Crossing the border between Argentina and Chile is a memorable journey in itself. There are three main crossing points, each with distinct scenery—and modes of transportation. After sipping wine in Mendoza, bus over the snow-capped Andes to Santiago. Cruise in a catamaran across glacial lakes from Bariloche. Or, cross the dramatic Atacama Desert, passing through a center of Argentine indigenous culture. Learn more about all three options below.
Argentina Travel Advice
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Both Argentina and Chile have multiple wine producing regions that welcome visitors, from world-famous destinations like Mendoza to coastal wineries near the Pacific Ocean that make an easy detour on your way to the beach. Whether you're interested in tasting a crisp white in a desert canyon or sipping a full-bodied Chilean red under the stars, you have great options on both sides of the Andes—learn more about the six main regions with this guide.
Argentina seems tailor-made for family travel. Not only is the culture welcoming to children, but there's plenty for kids to see and do. Explore the urban parks and ice cream shops of Buenos Aires, watch whales off the Atlantic coast, or hike past some of the most magnificent waterfalls in the world in Argentina's north with this guide.
Have just one day in Buenos Aires? Plan on waking up early and going to bed late. It's the only way to fit in the modern art, cathedrals, and classic cafés—and still have time to linger over leisurely meals, Argentine-style. From morning sightseeing to late-night bar-hopping, here's the best plan for spending 24 hours in Buenos Aires.
Walk through a busy penguin colony, ride with wild horses in the Andes, or watch whales breach through the cold waters of the Patagonian Atlantic: Argentina's landscapes offer travelers an exciting range of wildlife experiences. Whether you're interested in sailing alongside dolphins or hiking with llamas, read on for some of the best options in the country.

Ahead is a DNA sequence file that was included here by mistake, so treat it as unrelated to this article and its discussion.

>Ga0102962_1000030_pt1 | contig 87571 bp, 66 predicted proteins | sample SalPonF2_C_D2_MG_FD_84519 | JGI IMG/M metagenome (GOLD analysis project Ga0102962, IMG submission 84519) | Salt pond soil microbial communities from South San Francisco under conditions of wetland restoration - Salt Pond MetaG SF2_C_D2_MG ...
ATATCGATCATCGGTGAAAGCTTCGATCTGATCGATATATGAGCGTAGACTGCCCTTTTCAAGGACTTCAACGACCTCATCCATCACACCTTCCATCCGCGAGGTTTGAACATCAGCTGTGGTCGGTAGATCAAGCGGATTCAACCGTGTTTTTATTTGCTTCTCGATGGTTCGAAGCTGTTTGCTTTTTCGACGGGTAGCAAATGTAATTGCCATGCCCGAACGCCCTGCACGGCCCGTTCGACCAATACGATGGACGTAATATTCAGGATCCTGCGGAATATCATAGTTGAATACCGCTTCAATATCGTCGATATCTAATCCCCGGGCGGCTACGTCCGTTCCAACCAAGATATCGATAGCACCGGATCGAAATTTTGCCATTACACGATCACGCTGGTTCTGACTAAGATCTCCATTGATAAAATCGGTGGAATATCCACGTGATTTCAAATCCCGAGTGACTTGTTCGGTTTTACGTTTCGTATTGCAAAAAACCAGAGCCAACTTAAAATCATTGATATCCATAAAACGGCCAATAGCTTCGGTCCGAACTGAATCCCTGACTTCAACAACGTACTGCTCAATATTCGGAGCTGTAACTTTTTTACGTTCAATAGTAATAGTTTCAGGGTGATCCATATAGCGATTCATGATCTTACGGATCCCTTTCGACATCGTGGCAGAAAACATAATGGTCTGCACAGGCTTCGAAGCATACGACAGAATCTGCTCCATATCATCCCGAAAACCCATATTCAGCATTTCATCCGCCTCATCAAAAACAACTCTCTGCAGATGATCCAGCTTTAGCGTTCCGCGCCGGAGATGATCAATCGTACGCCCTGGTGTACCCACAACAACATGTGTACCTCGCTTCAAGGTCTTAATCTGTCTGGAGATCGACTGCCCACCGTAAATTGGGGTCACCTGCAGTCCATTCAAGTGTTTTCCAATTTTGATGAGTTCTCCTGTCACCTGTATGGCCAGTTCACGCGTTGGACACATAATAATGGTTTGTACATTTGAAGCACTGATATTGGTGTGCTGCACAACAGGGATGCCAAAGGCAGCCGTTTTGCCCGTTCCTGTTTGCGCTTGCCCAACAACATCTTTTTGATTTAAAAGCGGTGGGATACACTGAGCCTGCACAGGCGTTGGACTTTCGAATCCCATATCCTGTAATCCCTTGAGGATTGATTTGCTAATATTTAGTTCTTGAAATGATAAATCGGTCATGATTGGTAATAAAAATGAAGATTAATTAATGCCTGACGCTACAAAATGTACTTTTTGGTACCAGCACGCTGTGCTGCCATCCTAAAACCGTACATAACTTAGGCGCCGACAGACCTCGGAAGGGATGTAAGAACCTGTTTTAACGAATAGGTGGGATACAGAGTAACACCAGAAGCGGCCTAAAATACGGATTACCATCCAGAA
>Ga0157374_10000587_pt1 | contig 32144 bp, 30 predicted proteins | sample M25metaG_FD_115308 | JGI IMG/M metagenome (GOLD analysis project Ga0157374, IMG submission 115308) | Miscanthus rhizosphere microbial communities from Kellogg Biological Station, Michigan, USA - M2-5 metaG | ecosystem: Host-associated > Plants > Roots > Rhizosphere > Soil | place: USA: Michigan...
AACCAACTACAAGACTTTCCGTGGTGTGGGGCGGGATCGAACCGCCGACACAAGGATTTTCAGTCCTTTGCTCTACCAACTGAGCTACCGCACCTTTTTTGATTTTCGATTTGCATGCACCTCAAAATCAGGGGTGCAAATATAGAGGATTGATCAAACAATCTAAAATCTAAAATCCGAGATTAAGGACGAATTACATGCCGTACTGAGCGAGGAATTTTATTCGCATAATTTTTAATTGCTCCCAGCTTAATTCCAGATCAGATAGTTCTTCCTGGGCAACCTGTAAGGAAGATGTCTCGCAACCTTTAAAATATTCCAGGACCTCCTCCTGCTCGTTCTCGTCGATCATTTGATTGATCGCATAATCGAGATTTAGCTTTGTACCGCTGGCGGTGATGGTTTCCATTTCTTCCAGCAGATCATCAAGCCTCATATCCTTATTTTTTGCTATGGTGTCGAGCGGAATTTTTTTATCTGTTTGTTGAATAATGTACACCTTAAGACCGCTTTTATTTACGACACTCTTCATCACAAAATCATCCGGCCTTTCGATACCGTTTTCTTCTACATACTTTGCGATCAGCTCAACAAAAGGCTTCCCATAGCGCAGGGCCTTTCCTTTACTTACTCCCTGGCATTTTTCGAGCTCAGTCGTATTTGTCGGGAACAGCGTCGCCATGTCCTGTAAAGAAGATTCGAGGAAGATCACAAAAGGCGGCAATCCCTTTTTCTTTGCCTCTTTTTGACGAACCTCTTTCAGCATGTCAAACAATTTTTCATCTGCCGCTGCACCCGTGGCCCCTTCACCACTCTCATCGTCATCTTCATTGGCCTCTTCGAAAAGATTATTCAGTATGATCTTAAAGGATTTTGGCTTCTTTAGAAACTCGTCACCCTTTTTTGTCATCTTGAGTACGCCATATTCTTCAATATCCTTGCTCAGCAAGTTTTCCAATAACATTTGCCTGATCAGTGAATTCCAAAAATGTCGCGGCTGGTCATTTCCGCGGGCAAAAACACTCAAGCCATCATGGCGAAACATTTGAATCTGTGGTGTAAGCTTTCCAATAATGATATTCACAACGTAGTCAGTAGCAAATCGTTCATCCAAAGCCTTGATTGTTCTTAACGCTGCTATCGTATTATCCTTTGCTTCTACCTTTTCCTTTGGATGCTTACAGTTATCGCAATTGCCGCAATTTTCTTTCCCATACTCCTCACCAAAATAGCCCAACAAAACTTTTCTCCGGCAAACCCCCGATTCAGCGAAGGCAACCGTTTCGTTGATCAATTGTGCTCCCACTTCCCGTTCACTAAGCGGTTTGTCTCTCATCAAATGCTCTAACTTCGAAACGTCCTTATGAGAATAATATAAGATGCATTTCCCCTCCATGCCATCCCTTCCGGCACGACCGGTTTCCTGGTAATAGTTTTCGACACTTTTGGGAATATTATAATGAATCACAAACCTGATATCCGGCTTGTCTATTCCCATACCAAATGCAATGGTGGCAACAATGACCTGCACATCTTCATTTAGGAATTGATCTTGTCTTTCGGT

When to visit Argentina
January in Argentina equates to long days and blissful summer weather—a time when locals skip out of town and head for the beach resorts. It’s also high season for tourists in southern Patagonia for glaciers, wildlife, and national parks, so expect peak prices. This monthly guide will tell you what to do and where to go (and how to beat the crowds).
February is the last full month of Argentina's high season with longish days of summer—perfect for outdoor adventures in Patagonia and escaping the heat at Atlantic beaches. Despite peak crowds and prices, this is a great time to visit. Let this monthly guide help you find the best places to visit and things to do.
March is a great time to travel to Argentina as summer turns its head towards autumn. This is when crowds and prices beginning to taper off, especially in Patagonia and the Atlantic coast. Travelers heading north to Iguazú Falls will also find less humidity towards the end of the month. Read on to learn more.
April in Argentina is peak autumn season with cooling temperatures and fiery colors, especially in the southern forests. Crowds begin to wane in Patagonia but decent hiking weather is still possible, while the northern wine regions, desert, waterfalls, and capital city offer great weather for sightseeing and outdoor adventures.